Muskrat had a story about themselves, that said they were not as capable or useful as the larger water animals, the beaver, the fisher, the marten, or the loon. But when all these larger, stronger creatures failed, the muskrat let go of their former, limiting story, and lived into a story that encouraged them to try, to stretch themselves, to risk giving themselves to something beyond themselves.
Wilika Matchweta Asimont, the woman who offered that commentary describes herself as a survivor of Canada’s First Nations boarding school legacy and foster care system. What stories about herself did she have to let go of, in order to make a life beyond all of that? What stories did she discover in new ways, to live into, in order to survive, and thrive, and be of help to others?
As a community of Jesus followers, we have a story that we tell over and over again, and act out, that is meant to tell us something about the world, and about the Creator, our relationship to the Creator, and to each other. It’s a story we hold sacred, sacred enough to call it the sacrament of communion.
When we share the sacrament today, and I say the words, I will also be listening deeply to the story, trying to go as deep into the story as little Muskrat, to get a hold of a little something, that will help build a world.
Our scripture reading for today is the third chapter of the Book of Genesis, in the Old Testament. It is one of those bible stories that many people think they know, and have probably never read. Misinterpretations of the story have been the foundation for some very unfortunate theology, that has reinforced, and encouraged sexism, and misogyny, with a distorted, and negative view of women.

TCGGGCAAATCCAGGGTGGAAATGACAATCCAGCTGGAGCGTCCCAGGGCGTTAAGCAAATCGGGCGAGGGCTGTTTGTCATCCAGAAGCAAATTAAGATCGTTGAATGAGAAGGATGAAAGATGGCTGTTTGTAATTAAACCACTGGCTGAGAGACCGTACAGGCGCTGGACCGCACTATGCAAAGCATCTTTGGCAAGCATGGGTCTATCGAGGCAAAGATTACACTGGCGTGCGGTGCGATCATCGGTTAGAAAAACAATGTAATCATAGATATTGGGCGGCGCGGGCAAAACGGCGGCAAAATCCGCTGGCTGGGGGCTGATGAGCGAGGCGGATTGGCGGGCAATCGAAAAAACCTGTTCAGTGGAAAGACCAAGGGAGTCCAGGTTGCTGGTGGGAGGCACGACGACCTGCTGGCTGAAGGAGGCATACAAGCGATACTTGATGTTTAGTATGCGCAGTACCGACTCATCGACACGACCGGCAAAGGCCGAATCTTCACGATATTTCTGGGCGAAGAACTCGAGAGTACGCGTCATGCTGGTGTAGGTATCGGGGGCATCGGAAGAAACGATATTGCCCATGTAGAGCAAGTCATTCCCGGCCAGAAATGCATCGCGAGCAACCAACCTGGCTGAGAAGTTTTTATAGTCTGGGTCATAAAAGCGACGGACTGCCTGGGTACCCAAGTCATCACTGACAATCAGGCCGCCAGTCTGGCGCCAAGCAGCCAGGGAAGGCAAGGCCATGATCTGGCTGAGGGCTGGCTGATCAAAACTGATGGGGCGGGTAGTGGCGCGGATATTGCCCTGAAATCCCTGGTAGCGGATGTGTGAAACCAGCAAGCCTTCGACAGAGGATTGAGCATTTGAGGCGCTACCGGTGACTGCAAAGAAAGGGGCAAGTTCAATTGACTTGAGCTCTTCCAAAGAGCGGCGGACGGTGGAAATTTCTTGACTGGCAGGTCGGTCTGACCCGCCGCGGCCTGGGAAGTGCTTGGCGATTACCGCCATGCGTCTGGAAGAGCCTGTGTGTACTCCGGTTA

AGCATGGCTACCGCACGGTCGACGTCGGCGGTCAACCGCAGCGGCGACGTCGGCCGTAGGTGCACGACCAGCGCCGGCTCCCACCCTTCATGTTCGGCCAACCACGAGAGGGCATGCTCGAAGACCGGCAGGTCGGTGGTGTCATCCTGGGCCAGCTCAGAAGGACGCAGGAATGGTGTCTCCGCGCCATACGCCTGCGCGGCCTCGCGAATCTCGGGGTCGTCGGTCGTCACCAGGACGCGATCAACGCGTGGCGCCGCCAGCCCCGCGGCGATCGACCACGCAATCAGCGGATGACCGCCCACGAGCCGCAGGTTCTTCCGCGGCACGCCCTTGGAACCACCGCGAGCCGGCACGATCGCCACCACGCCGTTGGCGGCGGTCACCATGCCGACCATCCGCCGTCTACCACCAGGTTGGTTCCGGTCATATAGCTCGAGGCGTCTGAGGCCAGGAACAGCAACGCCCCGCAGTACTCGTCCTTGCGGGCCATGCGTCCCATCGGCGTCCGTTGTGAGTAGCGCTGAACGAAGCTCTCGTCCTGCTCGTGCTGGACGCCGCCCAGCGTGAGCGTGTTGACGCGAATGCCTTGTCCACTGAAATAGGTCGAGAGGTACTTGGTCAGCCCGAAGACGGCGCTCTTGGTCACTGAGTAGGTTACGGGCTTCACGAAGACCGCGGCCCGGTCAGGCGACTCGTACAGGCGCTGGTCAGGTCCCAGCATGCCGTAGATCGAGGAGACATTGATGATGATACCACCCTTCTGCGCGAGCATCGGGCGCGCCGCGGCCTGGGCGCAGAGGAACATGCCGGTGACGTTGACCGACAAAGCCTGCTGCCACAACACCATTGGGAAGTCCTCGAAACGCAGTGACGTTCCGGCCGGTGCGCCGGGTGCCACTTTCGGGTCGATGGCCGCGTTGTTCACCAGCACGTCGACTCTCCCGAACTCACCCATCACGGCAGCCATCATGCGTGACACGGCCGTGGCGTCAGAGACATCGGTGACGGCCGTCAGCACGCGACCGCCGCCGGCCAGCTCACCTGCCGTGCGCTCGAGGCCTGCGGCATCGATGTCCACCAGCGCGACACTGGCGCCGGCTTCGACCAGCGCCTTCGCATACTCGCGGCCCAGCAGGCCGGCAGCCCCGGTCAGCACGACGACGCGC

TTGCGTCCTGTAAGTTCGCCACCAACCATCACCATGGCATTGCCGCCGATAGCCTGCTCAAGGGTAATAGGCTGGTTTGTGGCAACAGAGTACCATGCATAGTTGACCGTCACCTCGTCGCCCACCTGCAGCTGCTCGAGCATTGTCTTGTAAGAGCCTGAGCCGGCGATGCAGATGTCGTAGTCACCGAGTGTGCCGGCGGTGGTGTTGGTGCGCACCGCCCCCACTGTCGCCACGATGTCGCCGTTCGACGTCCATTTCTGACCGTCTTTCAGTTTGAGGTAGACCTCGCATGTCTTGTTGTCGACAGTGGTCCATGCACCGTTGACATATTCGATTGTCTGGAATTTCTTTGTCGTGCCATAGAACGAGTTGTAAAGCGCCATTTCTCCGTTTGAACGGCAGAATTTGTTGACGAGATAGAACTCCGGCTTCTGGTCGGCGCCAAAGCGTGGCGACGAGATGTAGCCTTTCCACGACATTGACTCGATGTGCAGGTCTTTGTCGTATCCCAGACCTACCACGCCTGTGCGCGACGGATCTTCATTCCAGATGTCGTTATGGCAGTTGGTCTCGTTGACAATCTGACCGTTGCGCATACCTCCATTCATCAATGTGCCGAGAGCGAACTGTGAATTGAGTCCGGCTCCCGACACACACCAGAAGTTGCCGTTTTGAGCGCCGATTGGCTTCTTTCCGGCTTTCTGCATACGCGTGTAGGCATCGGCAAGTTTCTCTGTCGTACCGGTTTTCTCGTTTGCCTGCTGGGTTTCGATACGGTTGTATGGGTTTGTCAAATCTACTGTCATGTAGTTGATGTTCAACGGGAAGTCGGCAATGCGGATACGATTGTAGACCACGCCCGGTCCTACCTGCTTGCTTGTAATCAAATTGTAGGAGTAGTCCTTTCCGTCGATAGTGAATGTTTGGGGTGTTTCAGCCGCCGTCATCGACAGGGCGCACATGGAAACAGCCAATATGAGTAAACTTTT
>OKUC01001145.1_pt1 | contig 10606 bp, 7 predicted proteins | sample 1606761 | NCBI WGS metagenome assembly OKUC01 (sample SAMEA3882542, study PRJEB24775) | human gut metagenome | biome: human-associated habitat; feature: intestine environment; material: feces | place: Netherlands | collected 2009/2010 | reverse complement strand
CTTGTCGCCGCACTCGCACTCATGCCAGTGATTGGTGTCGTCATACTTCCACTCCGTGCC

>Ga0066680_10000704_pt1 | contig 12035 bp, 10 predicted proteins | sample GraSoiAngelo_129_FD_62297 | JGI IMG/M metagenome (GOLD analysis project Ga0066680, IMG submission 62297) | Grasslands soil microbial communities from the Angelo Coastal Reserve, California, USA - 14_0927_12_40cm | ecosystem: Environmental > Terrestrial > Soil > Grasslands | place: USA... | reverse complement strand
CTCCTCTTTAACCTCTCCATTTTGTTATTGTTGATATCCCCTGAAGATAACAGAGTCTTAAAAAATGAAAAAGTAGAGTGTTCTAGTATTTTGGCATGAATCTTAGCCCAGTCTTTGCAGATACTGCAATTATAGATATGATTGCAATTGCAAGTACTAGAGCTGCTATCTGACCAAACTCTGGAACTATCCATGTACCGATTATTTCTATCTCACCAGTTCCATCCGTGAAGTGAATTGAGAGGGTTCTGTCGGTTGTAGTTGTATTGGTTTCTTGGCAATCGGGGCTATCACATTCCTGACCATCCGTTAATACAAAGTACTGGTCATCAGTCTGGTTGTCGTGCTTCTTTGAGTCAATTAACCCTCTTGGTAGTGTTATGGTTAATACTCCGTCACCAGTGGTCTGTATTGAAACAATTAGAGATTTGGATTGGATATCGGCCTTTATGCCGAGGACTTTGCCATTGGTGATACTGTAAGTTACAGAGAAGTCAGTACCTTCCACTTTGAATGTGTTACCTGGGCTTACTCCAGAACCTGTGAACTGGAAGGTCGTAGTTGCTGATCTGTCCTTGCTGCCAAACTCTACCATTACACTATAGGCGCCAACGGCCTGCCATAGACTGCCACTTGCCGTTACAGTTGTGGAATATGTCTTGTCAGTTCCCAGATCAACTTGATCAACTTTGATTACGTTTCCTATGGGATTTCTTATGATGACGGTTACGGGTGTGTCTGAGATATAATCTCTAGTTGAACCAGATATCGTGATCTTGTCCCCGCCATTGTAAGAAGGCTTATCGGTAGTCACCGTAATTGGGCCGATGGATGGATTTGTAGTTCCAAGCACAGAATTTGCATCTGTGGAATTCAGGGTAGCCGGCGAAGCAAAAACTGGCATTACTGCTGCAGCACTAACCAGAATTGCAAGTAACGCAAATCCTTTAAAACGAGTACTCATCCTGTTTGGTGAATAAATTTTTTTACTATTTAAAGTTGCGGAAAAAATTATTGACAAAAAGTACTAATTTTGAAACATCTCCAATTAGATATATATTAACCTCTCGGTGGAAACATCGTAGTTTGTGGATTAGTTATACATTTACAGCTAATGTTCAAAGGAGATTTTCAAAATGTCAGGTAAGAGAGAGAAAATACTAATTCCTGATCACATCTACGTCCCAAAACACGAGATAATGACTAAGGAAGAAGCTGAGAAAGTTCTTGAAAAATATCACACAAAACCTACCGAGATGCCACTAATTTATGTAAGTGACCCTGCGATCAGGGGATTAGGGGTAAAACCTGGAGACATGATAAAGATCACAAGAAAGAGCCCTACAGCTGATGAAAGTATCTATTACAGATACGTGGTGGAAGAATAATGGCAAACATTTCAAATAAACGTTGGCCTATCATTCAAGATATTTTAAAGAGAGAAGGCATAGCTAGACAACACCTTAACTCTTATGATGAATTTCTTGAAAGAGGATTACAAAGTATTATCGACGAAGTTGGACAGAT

As we hear the story, I invite you to pay attention to what is in the story, and what you expected to hear, that is not actually in the story.
Genesis 3:1-24 (New International Version)
Now the serpent was more crafty than any of the wild animals the Lord God had made. He said to the woman, “Did God really say, ‘You must not eat from any tree in the garden’?”
2 The woman said to the serpent, “We may eat fruit from the trees in the garden, 3 but God did say, ‘You must not eat fruit from the tree that is in the middle of the garden, and you must not touch it, or you will die.’”
4 “You will not certainly die,” the serpent said to the woman. 5 “For God knows that when you eat from it your eyes will be opened, and you will be like God, knowing good and evil.”
6 When the woman saw that the fruit of the tree was good for food and pleasing to the eye, and also desirable for gaining wisdom, she took some and ate it. She also gave some to her husband, who was with her, and he ate it. 7 Then the eyes of both of them were opened, and they realized they were naked; so they sewed fig leaves together and made coverings for themselves.
8 Then the man and his wife heard the sound of the Lord God as he was walking in the garden in the cool of the day, and they hid from the Lord God among the trees of the garden. 9 But the Lord God called to the man, “Where are you?”
10 He answered, “I heard you in the garden, and I was afraid because I was naked; so I hid.”
11 And he said, “Who told you that you were naked? Have you eaten from the tree that I commanded you not to eat from?”
12 The man said, “The woman you put here with me—she gave me some fruit from the tree, and I ate it.”
13 Then the Lord God said to the woman, “What is this you have done?”
The woman said, “The serpent deceived me, and I ate.”
14 So the Lord God said to the serpent, “Because you have done this,
“Cursed are you above all livestock and all wild animals! You will crawl on your belly and you will eat dust all the days of your life. 15 And I will put enmity between you and the woman, and between your offspring[a] and hers; he will crush[b] your head, and you will strike his heel.”